Fighting the fight against a lack of information on Canadian Law Schools.
UG CGPA: ###
LS Class: ####
Sunday, March 28, 2004
Interesting News Piece
CBC Sunday had an interesting piece today on the illegality of the assination of Sheik Yassin by Israel. The debate was whether or not those actions constitute a breach of international humanitarian law. The prof from Osgoode, although he may have had an argument, seemed to just launch into a completely anti-Israel screed. Of course, Rivkin isn't exactly known for his objectivity either. In any case, this is a topic that we debated two months ago in international law and ethics. There is also a guy in that class writing about the legality/morality of the Israeli wall.
These issues are increasingly being fought in legal terms. Look at the US invasion of Iraq, the Israeli problem etc. I say this to point out the increasing relevance of international law in today's world. Unlike previous times when debates over international law were carried out between diplomats or before the ICJ, today international law is increasingly pervasive in our debates about resolving the problems of the day.
Wednesday, March 24, 2004
A New Link, A New Poll, A New Community Keeps on Growing
I have recently added a new link to the site here. The website is Law school admissions by the numbers. This site is very impressive if you want to know what your chances are of getting into a Canadian law school based soley on the numbers. I was interested in it mostly to check out if I would have gotten into other law schools. I only applied to UBC when I was applying so I didn't really get the pleasure of rejecting other schools. In particular, I noted that I may have gotten in at U of T but maybe not at UVic. (Ok numbers peoples, I was a 3.61, 169 just so ya know).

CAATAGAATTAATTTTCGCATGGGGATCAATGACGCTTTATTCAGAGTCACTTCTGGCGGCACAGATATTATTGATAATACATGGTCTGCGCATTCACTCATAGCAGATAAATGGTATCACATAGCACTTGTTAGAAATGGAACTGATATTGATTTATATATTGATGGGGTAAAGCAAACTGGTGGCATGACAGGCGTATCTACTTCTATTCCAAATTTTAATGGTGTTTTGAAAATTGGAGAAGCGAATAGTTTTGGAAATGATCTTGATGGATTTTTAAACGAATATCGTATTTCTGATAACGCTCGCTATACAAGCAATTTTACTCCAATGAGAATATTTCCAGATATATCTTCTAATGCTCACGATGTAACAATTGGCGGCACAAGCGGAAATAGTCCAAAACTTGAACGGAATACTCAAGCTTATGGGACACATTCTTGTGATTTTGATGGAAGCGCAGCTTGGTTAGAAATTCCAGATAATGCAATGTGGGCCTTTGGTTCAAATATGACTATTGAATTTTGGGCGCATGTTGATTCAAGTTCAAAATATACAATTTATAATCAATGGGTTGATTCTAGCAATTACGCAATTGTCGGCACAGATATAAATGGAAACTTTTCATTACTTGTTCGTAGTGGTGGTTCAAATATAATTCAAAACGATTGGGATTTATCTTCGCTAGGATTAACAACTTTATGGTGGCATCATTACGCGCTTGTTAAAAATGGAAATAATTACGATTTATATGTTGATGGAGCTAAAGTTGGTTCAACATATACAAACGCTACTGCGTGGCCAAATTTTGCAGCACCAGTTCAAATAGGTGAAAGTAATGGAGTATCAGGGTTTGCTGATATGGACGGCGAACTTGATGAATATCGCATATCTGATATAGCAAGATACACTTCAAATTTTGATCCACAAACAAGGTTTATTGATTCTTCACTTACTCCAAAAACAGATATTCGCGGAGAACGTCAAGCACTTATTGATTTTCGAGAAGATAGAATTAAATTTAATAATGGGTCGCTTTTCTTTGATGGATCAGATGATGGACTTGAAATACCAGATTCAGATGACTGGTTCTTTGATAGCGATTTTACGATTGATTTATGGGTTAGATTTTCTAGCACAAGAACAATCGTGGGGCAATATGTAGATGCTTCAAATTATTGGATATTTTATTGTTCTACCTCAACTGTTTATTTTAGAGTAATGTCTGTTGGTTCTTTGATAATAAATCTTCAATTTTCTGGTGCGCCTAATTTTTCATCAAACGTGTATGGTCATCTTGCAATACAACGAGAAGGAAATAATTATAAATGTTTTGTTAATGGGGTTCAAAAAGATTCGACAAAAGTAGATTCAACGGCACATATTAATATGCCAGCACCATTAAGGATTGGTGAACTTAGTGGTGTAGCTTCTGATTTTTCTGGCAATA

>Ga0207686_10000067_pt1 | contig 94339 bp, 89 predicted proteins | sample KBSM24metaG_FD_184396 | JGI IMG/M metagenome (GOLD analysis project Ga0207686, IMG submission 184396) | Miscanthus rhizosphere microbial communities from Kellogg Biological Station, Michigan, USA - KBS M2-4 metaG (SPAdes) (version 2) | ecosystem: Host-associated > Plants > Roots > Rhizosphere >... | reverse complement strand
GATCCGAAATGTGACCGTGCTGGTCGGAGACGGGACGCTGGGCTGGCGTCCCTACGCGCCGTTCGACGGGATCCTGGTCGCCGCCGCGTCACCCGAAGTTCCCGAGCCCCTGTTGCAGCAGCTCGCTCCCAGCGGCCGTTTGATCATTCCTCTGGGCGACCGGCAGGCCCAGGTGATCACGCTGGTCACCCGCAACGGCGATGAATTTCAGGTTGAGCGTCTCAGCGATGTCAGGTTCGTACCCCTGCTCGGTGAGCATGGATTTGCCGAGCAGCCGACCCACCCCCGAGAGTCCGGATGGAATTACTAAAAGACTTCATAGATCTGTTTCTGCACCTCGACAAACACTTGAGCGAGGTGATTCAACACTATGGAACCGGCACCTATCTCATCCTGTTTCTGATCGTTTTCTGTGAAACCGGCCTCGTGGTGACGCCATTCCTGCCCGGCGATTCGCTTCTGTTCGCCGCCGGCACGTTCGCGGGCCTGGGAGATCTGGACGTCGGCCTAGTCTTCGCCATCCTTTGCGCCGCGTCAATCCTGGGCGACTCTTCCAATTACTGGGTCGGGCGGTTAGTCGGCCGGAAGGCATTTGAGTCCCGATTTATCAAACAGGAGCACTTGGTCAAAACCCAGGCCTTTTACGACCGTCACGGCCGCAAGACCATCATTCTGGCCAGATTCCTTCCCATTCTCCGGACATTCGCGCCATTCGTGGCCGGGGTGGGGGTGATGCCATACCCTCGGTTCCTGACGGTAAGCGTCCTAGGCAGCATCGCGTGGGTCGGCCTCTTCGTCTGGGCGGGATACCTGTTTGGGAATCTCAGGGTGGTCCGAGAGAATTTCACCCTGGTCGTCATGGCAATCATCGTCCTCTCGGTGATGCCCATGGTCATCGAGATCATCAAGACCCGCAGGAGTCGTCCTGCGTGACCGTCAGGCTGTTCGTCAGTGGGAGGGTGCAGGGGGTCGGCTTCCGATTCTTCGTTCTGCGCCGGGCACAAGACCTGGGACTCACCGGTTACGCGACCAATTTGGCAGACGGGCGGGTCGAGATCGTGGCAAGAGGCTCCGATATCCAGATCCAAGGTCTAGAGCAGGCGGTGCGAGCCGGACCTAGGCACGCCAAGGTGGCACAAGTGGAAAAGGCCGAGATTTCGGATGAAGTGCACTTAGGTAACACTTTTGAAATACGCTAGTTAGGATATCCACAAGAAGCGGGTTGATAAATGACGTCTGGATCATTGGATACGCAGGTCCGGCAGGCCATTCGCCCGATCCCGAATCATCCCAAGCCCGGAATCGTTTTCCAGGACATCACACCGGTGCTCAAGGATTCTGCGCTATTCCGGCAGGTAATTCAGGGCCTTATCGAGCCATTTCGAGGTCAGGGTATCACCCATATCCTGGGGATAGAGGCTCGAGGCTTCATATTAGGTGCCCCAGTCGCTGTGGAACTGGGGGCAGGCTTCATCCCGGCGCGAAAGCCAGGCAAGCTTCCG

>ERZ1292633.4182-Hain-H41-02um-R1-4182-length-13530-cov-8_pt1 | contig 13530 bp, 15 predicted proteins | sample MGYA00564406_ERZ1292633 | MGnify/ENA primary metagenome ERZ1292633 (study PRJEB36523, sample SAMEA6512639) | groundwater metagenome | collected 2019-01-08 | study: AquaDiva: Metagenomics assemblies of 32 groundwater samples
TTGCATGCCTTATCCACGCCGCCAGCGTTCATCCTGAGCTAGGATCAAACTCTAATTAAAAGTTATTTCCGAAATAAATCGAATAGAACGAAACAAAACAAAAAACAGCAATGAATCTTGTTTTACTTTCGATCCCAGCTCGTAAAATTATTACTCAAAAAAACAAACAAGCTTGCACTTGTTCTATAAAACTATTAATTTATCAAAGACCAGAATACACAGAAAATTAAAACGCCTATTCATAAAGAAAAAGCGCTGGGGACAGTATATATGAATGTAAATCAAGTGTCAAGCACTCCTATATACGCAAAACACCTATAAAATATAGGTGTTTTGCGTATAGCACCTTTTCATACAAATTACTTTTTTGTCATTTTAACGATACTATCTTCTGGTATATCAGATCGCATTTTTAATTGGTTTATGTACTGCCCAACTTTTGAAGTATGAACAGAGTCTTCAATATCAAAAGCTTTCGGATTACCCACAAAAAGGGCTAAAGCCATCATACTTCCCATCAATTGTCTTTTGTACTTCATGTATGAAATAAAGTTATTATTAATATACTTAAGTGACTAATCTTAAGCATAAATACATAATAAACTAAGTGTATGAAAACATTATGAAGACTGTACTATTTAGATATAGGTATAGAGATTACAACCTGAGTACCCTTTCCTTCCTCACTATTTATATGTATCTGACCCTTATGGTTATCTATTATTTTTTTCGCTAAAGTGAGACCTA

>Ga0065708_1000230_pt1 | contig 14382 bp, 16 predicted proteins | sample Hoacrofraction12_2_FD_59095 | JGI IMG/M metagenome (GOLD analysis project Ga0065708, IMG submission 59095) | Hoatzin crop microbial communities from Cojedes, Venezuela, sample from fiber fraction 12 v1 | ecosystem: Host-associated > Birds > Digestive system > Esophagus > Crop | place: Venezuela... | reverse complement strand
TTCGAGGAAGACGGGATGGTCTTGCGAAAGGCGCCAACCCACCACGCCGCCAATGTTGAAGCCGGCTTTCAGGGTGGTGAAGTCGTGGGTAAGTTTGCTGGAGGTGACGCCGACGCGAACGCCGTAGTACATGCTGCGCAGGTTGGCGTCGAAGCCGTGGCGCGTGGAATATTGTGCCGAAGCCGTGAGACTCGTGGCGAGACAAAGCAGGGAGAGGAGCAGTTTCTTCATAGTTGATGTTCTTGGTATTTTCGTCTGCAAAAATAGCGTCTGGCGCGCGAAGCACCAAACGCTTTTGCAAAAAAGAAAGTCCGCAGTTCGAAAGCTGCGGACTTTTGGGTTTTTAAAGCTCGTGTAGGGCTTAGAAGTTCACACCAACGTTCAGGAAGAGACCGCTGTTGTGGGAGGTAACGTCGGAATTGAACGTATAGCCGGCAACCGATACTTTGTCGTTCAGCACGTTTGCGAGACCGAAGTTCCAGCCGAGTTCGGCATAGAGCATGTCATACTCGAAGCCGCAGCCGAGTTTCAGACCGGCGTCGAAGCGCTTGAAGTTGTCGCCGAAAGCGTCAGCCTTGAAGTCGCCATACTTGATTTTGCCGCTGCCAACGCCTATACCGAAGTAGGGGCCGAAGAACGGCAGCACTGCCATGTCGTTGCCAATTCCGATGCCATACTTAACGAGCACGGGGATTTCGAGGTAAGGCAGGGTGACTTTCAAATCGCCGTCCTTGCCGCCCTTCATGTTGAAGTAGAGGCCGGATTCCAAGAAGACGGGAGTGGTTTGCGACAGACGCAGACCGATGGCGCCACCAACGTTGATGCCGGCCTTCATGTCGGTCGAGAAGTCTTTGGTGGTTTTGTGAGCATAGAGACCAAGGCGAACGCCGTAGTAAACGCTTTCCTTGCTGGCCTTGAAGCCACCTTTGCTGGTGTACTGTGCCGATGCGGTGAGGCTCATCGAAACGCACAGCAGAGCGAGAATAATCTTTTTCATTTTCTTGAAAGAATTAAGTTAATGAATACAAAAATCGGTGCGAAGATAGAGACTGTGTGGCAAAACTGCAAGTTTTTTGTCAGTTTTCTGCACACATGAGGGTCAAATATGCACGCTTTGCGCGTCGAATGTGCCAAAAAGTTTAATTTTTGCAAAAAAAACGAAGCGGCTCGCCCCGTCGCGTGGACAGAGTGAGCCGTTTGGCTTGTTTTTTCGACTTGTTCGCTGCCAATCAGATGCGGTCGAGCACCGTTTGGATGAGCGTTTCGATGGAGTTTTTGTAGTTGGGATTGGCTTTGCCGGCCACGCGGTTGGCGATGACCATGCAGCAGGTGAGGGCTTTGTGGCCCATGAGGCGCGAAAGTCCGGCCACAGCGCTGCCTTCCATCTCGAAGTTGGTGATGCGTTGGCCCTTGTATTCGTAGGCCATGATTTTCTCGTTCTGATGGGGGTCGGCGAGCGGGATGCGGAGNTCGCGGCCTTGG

I have also updated the poll, as one Shirley Temple drinker has noticed (c'mon people, just vote it's fun!).
And it seems that someone has finally picked up the gauntlet that I threw down for another person to carry on this blog. I will introduce them formally to everyone once they are familiarized with the interface for Blogger. I would like to reiterate though that it is possible for more than one person to blog on this site at one time and that if there are any others out there who think that this would be something they are interested in to e-mail me. It is highly therapeutic and you get to talk (via e-mail) to a lot of other law students. I have met people through this site that at my own law school that I might not have otherwise had the opportunity to chat with, so think about it.
Which brings me to my larger post that this whole on-line law school community is really burgeoning these days. From the very active discussion board, to the other blogs out there tracking law school admissions, to people just searching out information, this community is immensely larger and more useful to when I had to scroll through hundreds of posts by guys named Sforza and Bateman on the Princeton Review boards to get just a nugget of what else was happening to Canadian law students and students to be. Keep up the good work everyone!
Monday, March 22, 2004
Just How Important Are Grades
Those who have not yet had the pleasure to have graced the halls of law school may not take kindly to my suggestion that grades are the most important factor in getting a job. Leaving aside the empirical evidence, let me give you some anecdotal evidence.
In all my interviews all the lawyers interviewing had a kind of briefing binder with your transcripts, resume etc. in it. Most of them had a little highlighting on them. Maybe they would have made some notes for questions to ask you. One had a 2 inch high B+ on the top of my resume. And they made no effort to hide it. Can't imagine that was important.